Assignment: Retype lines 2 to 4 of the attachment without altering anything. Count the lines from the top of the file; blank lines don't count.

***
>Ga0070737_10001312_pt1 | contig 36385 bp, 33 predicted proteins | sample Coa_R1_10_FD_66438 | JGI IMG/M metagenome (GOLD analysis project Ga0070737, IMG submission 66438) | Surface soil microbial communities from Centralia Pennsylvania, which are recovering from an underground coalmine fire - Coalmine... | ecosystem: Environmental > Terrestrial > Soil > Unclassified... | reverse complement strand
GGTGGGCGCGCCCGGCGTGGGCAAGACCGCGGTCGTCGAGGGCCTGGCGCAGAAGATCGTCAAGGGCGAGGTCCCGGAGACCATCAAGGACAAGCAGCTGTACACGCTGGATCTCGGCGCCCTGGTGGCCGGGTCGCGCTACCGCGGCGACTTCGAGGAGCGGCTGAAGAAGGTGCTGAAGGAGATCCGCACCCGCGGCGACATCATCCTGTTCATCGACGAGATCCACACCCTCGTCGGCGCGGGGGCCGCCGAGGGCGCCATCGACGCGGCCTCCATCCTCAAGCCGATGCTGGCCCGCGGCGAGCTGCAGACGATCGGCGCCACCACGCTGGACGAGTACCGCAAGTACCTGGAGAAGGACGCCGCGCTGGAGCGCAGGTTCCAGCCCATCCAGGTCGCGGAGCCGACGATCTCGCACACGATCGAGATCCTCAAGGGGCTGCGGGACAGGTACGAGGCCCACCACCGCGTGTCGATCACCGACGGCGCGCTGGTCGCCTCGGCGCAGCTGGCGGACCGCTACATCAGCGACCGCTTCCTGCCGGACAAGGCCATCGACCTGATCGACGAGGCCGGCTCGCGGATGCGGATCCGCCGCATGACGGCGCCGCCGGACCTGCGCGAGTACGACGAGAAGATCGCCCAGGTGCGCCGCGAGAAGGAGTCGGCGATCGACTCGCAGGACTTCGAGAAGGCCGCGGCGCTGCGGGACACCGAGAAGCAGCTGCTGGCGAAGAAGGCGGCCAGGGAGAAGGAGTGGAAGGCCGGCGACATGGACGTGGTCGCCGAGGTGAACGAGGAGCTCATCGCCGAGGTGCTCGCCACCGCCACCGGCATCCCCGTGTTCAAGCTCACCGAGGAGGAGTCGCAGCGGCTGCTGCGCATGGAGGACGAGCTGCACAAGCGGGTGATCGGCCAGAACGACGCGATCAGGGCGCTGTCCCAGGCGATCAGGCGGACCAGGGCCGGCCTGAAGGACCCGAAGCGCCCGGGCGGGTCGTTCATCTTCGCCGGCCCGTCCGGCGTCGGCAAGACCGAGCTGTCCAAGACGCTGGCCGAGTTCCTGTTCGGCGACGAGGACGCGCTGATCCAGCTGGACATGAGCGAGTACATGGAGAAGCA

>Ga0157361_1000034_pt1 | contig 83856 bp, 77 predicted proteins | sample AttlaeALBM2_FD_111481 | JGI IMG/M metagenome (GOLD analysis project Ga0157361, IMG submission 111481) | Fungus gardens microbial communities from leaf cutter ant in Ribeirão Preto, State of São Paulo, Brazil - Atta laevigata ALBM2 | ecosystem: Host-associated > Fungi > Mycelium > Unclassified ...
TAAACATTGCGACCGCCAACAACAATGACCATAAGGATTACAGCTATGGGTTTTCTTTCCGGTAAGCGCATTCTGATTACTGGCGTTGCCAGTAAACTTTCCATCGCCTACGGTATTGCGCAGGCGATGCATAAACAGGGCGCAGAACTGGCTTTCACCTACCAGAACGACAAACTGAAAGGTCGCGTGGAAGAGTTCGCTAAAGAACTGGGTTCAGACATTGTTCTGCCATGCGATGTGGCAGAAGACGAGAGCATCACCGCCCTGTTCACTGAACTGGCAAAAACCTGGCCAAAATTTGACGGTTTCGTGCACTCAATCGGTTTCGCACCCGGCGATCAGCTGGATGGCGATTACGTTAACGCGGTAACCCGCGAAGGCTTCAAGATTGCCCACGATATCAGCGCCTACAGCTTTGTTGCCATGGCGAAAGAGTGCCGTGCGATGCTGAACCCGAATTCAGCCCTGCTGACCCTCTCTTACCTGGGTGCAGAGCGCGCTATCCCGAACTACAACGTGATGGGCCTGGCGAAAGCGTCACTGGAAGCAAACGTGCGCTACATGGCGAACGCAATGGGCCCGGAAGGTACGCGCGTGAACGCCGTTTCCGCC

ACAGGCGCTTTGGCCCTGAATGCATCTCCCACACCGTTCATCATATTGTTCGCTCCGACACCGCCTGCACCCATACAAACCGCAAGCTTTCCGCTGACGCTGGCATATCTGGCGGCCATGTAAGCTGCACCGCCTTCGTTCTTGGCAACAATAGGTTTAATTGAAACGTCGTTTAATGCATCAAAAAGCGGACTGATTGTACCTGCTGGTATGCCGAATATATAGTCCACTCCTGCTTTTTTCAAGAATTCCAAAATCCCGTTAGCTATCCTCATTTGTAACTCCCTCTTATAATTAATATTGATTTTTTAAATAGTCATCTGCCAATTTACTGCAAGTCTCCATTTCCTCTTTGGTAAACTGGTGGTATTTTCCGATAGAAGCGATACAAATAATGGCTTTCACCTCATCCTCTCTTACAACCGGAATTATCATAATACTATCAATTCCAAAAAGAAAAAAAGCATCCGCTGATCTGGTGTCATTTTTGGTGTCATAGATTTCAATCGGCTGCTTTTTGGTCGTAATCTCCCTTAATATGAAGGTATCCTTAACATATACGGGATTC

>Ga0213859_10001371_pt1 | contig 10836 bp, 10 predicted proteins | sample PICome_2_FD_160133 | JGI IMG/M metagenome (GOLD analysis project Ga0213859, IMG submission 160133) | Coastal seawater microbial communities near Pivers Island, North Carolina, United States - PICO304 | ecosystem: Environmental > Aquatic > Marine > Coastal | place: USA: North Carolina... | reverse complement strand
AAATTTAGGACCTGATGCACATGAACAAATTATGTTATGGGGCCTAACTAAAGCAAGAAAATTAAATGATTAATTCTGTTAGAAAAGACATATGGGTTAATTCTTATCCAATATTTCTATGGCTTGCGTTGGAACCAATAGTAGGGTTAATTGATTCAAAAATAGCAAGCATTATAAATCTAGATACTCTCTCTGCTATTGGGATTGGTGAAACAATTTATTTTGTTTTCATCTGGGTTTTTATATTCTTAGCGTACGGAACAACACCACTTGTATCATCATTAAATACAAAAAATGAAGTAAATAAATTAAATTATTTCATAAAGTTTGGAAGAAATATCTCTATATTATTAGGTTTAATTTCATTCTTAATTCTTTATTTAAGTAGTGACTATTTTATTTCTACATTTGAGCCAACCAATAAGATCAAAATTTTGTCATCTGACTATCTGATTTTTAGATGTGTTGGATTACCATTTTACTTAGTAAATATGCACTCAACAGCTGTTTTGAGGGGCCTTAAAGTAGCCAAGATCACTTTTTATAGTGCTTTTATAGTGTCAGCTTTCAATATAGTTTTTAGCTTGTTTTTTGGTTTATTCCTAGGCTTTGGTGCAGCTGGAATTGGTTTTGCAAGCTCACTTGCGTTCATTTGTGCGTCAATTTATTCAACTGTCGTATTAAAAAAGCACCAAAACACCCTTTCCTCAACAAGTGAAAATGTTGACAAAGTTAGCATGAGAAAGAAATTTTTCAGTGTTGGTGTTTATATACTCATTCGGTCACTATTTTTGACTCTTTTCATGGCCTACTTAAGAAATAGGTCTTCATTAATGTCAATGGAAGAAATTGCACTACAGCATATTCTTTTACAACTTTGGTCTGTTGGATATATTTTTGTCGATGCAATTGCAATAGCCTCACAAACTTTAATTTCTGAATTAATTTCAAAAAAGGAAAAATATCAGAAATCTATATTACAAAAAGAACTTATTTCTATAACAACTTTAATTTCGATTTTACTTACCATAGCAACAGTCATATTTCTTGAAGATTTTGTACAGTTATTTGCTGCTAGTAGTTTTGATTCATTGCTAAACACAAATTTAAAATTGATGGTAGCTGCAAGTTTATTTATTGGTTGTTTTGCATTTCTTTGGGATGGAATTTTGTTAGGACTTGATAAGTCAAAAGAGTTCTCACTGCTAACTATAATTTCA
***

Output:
GGTGGGCGCGCCCGGCGTGGGCAAGACCGCGGTCGTCGAGGGCCTGGCGCAGAAGATCGTCAAGGGCGAGGTCCCGGAGACCATCAAGGACAAGCAGCTGTACACGCTGGATCTCGGCGCCCTGGTGGCCGGGTCGCGCTACCGCGGCGACTTCGAGGAGCGGCTGAAGAAGGTGCTGAAGGAGATCCGCACCCGCGGCGACATCATCCTGTTCATCGACGAGATCCACACCCTCGTCGGCGCGGGGGCCGCCGAGGGCGCCATCGACGCGGCCTCCATCCTCAAGCCGATGCTGGCCCGCGGCGAGCTGCAGACGATCGGCGCCACCACGCTGGACGAGTACCGCAAGTACCTGGAGAAGGACGCCGCGCTGGAGCGCAGGTTCCAGCCCATCCAGGTCGCGGAGCCGACGATCTCGCACACGATCGAGATCCTCAAGGGGCTGCGGGACAGGTACGAGGCCCACCACCGCGTGTCGATCACCGACGGCGCGCTGGTCGCCTCGGCGCAGCTGGCGGACCGCTACATCAGCGACCGCTTCCTGCCGGACAAGGCCATCGACCTGATCGACGAGGCCGGCTCGCGGATGCGGATCCGCCGCATGACGGCGCCGCCGGACCTGCGCGAGTACGACGAGAAGATCGCCCAGGTGCGCCGCGAGAAGGAGTCGGCGATCGACTCGCAGGACTTCGAGAAGGCCGCGGCGCTGCGGGACACCGAGAAGCAGCTGCTGGCGAAGAAGGCGGCCAGGGAGAAGGAGTGGAAGGCCGGCGACATGGACGTGGTCGCCGAGGTGAACGAGGAGCTCATCGCCGAGGTGCTCGCCACCGCCACCGGCATCCCCGTGTTCAAGCTCACCGAGGAGGAGTCGCAGCGGCTGCTGCGCATGGAGGACGAGCTGCACAAGCGGGTGATCGGCCAGAACGACGCGATCAGGGCGCTGTCCCAGGCGATCAGGCGGACCAGGGCCGGCCTGAAGGACCCGAAGCGCCCGGGCGGGTCGTTCATCTTCGCCGGCCCGTCCGGCGTCGGCAAGACCGAGCTGTCCAAGACGCTGGCCGAGTTCCTGTTCGGCGACGAGGACGCGCTGATCCAGCTGGACATGAGCGAGTACATGGAGAAGCA

>Ga0157361_1000034_pt1 | contig 83856 bp, 77 predicted proteins | sample AttlaeALBM2_FD_111481 | JGI IMG/M metagenome (GOLD analysis project Ga0157361, IMG submission 111481) | Fungus gardens microbial communities from leaf cutter ant in Ribeirão Preto, State of São Paulo, Brazil - Atta laevigata ALBM2 | ecosystem: Host-associated > Fungi > Mycelium > Unclassified ...
TAAACATTGCGACCGCCAACAACAATGACCATAAGGATTACAGCTATGGGTTTTCTTTCCGGTAAGCGCATTCTGATTACTGGCGTTGCCAGTAAACTTTCCATCGCCTACGGTATTGCGCAGGCGATGCATAAACAGGGCGCAGAACTGGCTTTCACCTACCAGAACGACAAACTGAAAGGTCGCGTGGAAGAGTTCGCTAAAGAACTGGGTTCAGACATTGTTCTGCCATGCGATGTGGCAGAAGACGAGAGCATCACCGCCCTGTTCACTGAACTGGCAAAAACCTGGCCAAAATTTGACGGTTTCGTGCACTCAATCGGTTTCGCACCCGGCGATCAGCTGGATGGCGATTACGTTAACGCGGTAACCCGCGAAGGCTTCAAGATTGCCCACGATATCAGCGCCTACAGCTTTGTTGCCATGGCGAAAGAGTGCCGTGCGATGCTGAACCCGAATTCAGCCCTGCTGACCCTCTCTTACCTGGGTGCAGAGCGCGCTATCCCGAACTACAACGTGATGGGCCTGGCGAAAGCGTCACTGGAAGCAAACGTGCGCTACATGGCGAACGCAATGGGCCCGGAAGGTACGCGCGTGAACGCCGTTTCCGCC